After a period of selection culturing, the surviving hybridoma cells may be cloned, stocks may be grown up by standard cell culture methods, and clones producing desired specific immunoglobulins may be detected by enzyme-linked immunosorbent assay (ELISA) or by other tests, based upon the use of the antigen against which the antibodies are directed.

The anti-gag/env protein antibodies obtainable through the use of this invention may further be used for the preparation of a variety of diagnostic test for AIDS viruses or particles therefrom. Such diagnostic systems could take the form of a radioimmunoassay, either in free solution or solid state. Alternatively, enzyme-linked immunosorbent assays could be produced, as could assays based on immunoblot analysis. These assays could be direct or indirect, with the application of a second antibody directed against the anti-gag/env protein antibodies. Numerous enzymatic activies could be coupled to the antibodies, with peroxidase, glucose oxidase, β-galactosidase and alkaline phosphatase being only a few of the possiblities.

The basic principle underlying many of these tests is that a human serum or other biological fluid sample suspected to contain AIDS viruses or fragments therefrom is reacted with a known titer of antibodies against the gag/env protein to form antigen-antibody complexes. The complexes thus formed are detected by an appropriate means.

Those skilled in the art will also recognize that there are many other ways in which anti-gag/env protein antiserum could be utilized in a diagnostic capacity, such as in one of a number of agglutination tests. In such agglutination assays, the interaction of antibodies and AIDS viruses or viral fragments may be detected using systems in which particles are coated with the anti-gag/env protein antibodies. Such particles may be latex beads, liposomes, erythrocytes, polyacrylamide beads, or any of a number of suitable polymers.

5.4.3. IMMUNIZATION AGAINST AIDS

In copending U.S. patent application Serial No. 725,021, filed Apr. 19, 1985, which is hereby incorporated by reference, it has been stated that the serum of all of 50 AIDS patients tested with genetically engineered env protein was highly reactive to the protein. This was true despite the fact that half of these patients were from the west coast of the United States, and half were from the east coast. The fact that all of the sera tested were reactive to the env protein showed that the viruses producing the antibodies that thus reacted, although geographically separated and undoubtedly somewhat genetically different, must have had at least one common or conserved antigenic determinant in their envelope proteins.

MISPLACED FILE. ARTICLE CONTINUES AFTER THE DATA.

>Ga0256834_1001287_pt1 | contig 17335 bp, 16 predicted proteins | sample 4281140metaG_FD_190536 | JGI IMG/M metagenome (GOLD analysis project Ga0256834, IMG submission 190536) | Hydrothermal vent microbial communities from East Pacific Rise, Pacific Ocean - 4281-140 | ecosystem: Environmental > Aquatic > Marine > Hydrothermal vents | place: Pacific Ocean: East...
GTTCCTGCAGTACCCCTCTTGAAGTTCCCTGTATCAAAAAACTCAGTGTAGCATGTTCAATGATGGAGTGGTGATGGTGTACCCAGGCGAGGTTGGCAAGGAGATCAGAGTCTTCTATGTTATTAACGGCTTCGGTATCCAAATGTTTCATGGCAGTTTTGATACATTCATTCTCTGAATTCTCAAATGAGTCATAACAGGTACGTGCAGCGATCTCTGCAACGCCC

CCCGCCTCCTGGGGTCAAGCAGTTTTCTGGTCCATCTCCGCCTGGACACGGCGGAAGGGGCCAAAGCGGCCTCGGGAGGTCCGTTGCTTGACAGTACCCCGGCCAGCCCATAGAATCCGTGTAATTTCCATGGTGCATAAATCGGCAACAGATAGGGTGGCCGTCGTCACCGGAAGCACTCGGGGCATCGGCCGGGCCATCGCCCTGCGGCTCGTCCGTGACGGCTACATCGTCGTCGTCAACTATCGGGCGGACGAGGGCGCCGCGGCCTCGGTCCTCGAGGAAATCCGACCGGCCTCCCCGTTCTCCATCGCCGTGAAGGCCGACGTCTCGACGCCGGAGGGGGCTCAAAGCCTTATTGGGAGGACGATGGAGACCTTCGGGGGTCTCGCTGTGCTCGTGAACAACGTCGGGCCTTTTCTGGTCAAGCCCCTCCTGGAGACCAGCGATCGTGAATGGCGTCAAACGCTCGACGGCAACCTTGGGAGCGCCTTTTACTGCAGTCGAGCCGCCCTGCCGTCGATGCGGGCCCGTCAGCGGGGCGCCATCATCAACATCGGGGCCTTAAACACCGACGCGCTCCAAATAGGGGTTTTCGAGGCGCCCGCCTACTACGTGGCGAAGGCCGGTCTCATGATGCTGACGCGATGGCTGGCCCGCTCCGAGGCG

The gag core protein of the AIDS retrovirus has been found to induce antibody formation in a large percentage of individuals who had previously been exposed to the virus. Montagnier et al., in Human T Cell Leukemia/Lymphoma Virus, eds. Gallo et al., Cold Spring Harbor Laboratory, Cold Spring Harbor, N.Y., pp. 363-379 (1984); Schupbach et al., Science 224:503 (1984); Sarngadharan et al., Science 224:505 (1984).

Taken together, the above observations suggest that the gag/env protein of this invention, which has at least one antigenic determinant corresponding to the sequences of the gag and env proteins of which it is comprised, would be immunogenic in human beings and may be useful as an AIDS vaccine.

The gag/env protein (either produced as described herein or chemically synthesized) can be used in a vaccine formulation comprising the protein and a compatible pharmaceutical carrier. The protein can be used as purified in such formulations, or it can be made more immunogenic by modifications known in the art. For example, the protein can be converted into a highly immunogenic matrix by reaction with a cross-linking agent such as 1,3-dicyclohexylcarbodiimide. Alternatively, the protein could be covalently coupled to a highly immunogenic protein carrier molecule, either directly or with an appropriate linker molecule. Carrier molecules which could be used include, e.g., limpet hemocyanin and various bacterial toxoids (inactive toxins) such as diphtheria toxoid. Where the gag/env protein is conjugated to a bacterial toxoid, a bivalent vaccine formulation can be produced that will provide protection against both AIDS and the bacterium from which the toxoid was derived.

Routes of administration, antigen dose, number frequency of injections are all factors falling within the ordinary skill in the art.

6. EXAMPLE

The following is a non-limiting example illustrating the methods by which a recombinant vector encoding the gag/env protein of the HTLV-III virus can be produced. In this example, the following steps were carried out, each of which will be described in detail below:

(1) The DNA sequence encoding residues 15-512 (all but the first 14 amino-terminal residues) of the gag gene was excised from recombinant phage clone λHXB-3 and ligated into E. coli expression plasmid pEV-vrf2 to produce plasmid pEV2/gag 15-512;

(2) DNA sequences corresponding the env amino acid residues 319-331 were deleted from expression plasmid pEV3/env 44-640 by primer-directed mutagenesis to produce plasmid pEV/env 44-640 Δ 319-331;